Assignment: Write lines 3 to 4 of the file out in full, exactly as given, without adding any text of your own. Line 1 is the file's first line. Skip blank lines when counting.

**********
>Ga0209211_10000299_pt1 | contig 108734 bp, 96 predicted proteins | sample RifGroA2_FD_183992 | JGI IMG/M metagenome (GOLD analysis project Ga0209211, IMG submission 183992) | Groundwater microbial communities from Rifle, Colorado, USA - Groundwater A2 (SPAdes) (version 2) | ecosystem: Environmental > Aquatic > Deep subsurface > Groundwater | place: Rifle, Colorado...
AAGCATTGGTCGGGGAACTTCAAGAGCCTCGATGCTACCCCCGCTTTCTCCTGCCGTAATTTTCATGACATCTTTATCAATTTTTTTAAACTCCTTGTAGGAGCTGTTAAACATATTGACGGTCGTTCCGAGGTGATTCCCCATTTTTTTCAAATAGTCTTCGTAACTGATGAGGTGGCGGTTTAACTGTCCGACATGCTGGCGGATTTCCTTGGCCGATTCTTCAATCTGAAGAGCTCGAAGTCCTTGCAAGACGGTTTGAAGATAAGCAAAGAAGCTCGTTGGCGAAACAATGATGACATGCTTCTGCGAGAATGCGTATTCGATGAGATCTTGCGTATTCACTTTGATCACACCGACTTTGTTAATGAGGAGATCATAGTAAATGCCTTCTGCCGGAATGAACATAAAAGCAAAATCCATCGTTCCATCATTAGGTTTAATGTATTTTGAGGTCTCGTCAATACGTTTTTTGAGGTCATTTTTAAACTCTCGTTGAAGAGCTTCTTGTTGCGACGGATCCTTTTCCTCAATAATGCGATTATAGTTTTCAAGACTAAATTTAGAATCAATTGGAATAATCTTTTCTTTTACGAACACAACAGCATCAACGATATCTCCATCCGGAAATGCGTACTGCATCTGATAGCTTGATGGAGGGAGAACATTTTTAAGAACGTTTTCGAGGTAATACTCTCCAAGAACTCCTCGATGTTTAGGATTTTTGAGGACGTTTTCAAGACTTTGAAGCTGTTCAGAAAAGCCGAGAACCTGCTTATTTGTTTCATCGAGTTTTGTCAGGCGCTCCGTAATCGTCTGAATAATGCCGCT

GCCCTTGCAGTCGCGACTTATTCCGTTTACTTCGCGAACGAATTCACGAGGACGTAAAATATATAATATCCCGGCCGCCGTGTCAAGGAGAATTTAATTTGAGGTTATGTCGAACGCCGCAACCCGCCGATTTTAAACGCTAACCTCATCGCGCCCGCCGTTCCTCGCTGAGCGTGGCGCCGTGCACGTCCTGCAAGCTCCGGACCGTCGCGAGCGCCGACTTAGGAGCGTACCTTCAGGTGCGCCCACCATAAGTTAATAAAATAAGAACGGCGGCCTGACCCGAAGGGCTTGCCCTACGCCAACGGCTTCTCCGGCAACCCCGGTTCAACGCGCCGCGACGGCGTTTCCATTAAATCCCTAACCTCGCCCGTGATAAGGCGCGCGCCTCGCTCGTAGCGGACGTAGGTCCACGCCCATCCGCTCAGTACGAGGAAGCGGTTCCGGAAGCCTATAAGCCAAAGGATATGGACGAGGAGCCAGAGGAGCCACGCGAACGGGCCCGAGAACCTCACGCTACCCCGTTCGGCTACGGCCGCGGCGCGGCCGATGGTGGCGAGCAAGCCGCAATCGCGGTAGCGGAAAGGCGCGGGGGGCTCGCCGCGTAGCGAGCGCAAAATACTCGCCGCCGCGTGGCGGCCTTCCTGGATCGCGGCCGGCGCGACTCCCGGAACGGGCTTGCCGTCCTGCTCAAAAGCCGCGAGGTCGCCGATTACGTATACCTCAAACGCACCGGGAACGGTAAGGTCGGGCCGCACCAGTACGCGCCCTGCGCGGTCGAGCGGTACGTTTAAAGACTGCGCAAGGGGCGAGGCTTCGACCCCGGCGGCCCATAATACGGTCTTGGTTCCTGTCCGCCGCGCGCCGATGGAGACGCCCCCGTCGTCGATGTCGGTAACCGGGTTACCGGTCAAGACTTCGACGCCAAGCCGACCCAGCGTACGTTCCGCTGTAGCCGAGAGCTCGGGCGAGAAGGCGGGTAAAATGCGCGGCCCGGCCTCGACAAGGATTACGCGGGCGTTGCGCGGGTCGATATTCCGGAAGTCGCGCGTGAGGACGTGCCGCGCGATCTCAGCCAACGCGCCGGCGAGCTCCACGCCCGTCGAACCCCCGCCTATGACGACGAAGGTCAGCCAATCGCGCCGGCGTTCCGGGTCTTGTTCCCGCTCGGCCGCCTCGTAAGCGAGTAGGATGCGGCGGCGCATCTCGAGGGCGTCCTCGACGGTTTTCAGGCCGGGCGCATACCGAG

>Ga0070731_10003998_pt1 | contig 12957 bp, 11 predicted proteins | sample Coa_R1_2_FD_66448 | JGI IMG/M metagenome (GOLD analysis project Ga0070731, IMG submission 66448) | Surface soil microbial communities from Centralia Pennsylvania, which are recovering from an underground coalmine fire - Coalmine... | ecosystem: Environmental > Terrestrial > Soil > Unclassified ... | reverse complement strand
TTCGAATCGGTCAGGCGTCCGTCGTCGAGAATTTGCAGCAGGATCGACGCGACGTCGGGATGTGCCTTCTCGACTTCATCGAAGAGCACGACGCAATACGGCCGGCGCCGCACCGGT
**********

GCCCTTGCAGTCGCGACTTATTCCGTTTACTTCGCGAACGAATTCACGAGGACGTAAAATATATAATATCCCGGCCGCCGTGTCAAGGAGAATTTAATTTGAGGTTATGTCGAACGCCGCAACCCGCCGATTTTAAACGCTAACCTCATCGCGCCCGCCGTTCCTCGCTGAGCGTGGCGCCGTGCACGTCCTGCAAGCTCCGGACCGTCGCGAGCGCCGACTTAGGAGCGTACCTTCAGGTGCGCCCACCATAAGTTAATAAAATAAGAACGGCGGCCTGACCCGAAGGGCTTGCCCTACGCCAACGGCTTCTCCGGCAACCCCGGTTCAACGCGCCGCGACGGCGTTTCCATTAAATCCCTAACCTCGCCCGTGATAAGGCGCGCGCCTCGCTCGTAGCGGACGTAGGTCCACGCCCATCCGCTCAGTACGAGGAAGCGGTTCCGGAAGCCTATAAGCCAAAGGATATGGACGAGGAGCCAGAGGAGCCACGCGAACGGGCCCGAGAACCTCACGCTACCCCGTTCGGCTACGGCCGCGGCGCGGCCGATGGTGGCGAGCAAGCCGCAATCGCGGTAGCGGAAAGGCGCGGGGGGCTCGCCGCGTAGCGAGCGCAAAATACTCGCCGCCGCGTGGCGGCCTTCCTGGATCGCGGCCGGCGCGACTCCCGGAACGGGCTTGCCGTCCTGCTCAAAAGCCGCGAGGTCGCCGATTACGTATACCTCAAACGCACCGGGAACGGTAAGGTCGGGCCGCACCAGTACGCGCCCTGCGCGGTCGAGCGGTACGTTTAAAGACTGCGCAAGGGGCGAGGCTTCGACCCCGGCGGCCCATAATACGGTCTTGGTTCCTGTCCGCCGCGCGCCGATGGAGACGCCCCCGTCGTCGATGTCGGTAACCGGGTTACCGGTCAAGACTTCGACGCCAAGCCGACCCAGCGTACGTTCCGCTGTAGCCGAGAGCTCGGGCGAGAAGGCGGGTAAAATGCGCGGCCCGGCCTCGACAAGGATTACGCGGGCGTTGCGCGGGTCGATATTCCGGAAGTCGCGCGTGAGGACGTGCCGCGCGATCTCAGCCAACGCGCCGGCGAGCTCCACGCCCGTCGAACCCCCGCCTATGACGACGAAGGTCAGCCAATCGCGCCGGCGTTCCGGGTCTTGTTCCCGCTCGGCCGCCTCGTAAGCGAGTAGGATGCGGCGGCGCATCTCGAGGGCGTCCTCGACGGTTTTCAGGCCGGGCGCATACCGAG

>Ga0070731_10003998_pt1 | contig 12957 bp, 11 predicted proteins | sample Coa_R1_2_FD_66448 | JGI IMG/M metagenome (GOLD analysis project Ga0070731, IMG submission 66448) | Surface soil microbial communities from Centralia Pennsylvania, which are recovering from an underground coalmine fire - Coalmine... | ecosystem: Environmental > Terrestrial > Soil > Unclassified ... | reverse complement strand